Sermon – July 16, 2017
Moses is dead. The Israelites find themselves entering the promised land, a land fraught with enemies and dangers, without the only leader they have ever known. Yet God demonstrate that his promises do not rest on the back of Moses’ leadership, but that he is able to raise up another to take the people into the promised land. As the book of Joshua begins, it is this void in leadership that is focused upon. And it is here that we see precisely what God wants out of the one who will take his people into the land.
1. Good leadership needs God
When leaders leave, we often think that some impossible piece of the puzzle has been taken away, leaving the picture distorted and impossible to make right again. Moses, no matter how gifted, was gifted by God. God is quite able to raise up a new leader for the people, to accomplish his goals and promises. Joshua is that man, and just as God was with Moses, so he will be with Joshua.
2. Good leadership obeys God
We perhaps think that the command, “Be strong and courageous” is applied mostly to bravery for the upcoming battles, and certainly some of it is. But, what is more likely, is that it is focused on being brave enough, and courageous enough, to do what is commanded of you. Anyone who has not been equipped to follow will never be equipped to lead.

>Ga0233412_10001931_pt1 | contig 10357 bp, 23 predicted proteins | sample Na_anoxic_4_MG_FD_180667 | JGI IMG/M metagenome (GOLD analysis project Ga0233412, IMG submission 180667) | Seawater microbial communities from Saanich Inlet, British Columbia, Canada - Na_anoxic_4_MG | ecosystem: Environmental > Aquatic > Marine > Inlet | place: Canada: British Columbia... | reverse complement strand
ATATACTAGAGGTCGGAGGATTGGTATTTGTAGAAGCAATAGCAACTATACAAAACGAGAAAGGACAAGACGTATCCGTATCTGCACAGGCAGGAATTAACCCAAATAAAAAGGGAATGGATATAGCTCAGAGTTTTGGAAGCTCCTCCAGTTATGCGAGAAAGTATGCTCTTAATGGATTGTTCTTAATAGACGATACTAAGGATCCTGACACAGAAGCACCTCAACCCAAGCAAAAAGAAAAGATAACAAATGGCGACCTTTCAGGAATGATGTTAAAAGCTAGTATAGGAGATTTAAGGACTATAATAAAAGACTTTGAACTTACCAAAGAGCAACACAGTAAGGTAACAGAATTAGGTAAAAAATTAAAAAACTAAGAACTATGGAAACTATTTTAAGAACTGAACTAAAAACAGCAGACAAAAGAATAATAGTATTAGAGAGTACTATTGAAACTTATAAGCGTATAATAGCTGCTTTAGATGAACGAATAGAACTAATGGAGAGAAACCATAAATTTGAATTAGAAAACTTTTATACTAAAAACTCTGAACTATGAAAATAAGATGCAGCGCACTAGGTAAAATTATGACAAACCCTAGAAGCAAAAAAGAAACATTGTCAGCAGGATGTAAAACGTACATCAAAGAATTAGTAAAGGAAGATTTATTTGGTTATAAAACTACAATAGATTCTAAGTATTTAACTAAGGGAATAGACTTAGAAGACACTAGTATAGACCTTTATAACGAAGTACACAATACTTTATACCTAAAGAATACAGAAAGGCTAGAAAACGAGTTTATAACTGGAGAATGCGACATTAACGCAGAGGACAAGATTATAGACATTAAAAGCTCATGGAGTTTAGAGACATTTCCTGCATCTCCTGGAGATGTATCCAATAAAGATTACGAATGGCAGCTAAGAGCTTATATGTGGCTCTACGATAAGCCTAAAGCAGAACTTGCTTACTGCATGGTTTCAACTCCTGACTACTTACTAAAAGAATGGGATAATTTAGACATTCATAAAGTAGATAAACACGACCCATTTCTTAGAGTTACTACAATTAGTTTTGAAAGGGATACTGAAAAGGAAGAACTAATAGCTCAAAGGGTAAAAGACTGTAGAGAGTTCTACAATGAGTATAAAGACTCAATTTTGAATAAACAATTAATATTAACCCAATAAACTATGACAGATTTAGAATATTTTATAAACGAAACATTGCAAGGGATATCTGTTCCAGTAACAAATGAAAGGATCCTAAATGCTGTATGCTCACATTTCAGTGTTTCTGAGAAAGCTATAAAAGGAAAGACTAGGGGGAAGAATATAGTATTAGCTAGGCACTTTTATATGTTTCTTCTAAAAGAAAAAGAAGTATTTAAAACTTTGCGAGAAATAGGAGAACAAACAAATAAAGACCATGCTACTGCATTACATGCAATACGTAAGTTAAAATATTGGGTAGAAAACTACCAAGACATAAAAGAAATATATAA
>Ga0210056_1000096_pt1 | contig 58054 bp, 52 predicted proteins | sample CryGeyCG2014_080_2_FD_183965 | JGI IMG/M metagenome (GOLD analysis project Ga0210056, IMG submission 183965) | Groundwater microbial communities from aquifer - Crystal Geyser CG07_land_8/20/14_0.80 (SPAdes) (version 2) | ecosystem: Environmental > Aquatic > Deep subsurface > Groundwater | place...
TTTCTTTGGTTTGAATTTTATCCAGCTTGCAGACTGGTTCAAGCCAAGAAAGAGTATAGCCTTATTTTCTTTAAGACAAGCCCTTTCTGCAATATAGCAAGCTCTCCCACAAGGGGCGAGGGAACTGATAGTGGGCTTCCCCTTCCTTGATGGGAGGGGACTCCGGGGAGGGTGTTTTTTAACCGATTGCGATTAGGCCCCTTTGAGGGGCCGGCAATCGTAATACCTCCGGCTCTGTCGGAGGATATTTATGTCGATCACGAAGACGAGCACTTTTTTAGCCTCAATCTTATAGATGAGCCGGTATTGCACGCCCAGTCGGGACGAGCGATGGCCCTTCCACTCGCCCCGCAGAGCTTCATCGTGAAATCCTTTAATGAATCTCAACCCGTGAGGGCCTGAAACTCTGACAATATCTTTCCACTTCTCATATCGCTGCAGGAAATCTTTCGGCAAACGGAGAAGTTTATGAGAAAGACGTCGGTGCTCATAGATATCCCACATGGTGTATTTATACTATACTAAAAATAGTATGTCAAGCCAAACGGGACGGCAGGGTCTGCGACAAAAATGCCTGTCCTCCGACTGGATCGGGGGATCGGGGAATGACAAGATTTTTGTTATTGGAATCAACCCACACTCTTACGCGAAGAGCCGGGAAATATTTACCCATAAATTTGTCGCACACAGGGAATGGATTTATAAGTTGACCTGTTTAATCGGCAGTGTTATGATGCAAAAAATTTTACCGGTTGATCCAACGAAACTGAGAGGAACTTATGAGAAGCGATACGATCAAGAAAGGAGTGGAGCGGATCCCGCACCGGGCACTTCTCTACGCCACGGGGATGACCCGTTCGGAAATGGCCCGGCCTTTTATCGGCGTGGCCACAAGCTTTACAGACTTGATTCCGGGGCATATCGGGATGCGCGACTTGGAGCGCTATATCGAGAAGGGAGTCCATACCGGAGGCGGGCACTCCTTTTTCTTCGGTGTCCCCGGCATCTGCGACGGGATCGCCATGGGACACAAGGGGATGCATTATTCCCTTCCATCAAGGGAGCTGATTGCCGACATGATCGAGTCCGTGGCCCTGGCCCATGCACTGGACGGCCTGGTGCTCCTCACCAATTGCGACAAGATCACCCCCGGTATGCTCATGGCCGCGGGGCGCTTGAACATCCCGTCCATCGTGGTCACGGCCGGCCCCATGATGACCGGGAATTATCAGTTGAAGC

3. Good leadership trusts God’s people
Joshua knows very well that he will not be taking the promised land on his own. Rather, just as he must trust in God to be good to his word, he must trust the people to follow his lead. Because he is “strong and courageous” in trusting the commands of the Lord, he can be sure that God will likewise lead his people.
4. Good leadership unites God’s people
Joshua, if properly gifted by God, could take the promised land himself armed with only a wet sock and a bad attitude. But that is not God’s purpose; therefore, Joshua reminds the tribes who have received their inheritance on the other side of the Jordan of their responsibility before their brothers. God’s gifts always promote unity, never hierarchy.
It is by no means a coincidence that the name Jesus is, to original speakers, simply the name Joshua. The man sent by God, specifically gifted for the tasks set before him, Jesus lived a life of obedience before God, providing through his leadership the true promised land for those who follow him. Nevertheless, Jesus has entrusted to us a great deal of responsibility. The question that confronts us today, then, is what will we do with that responsibility?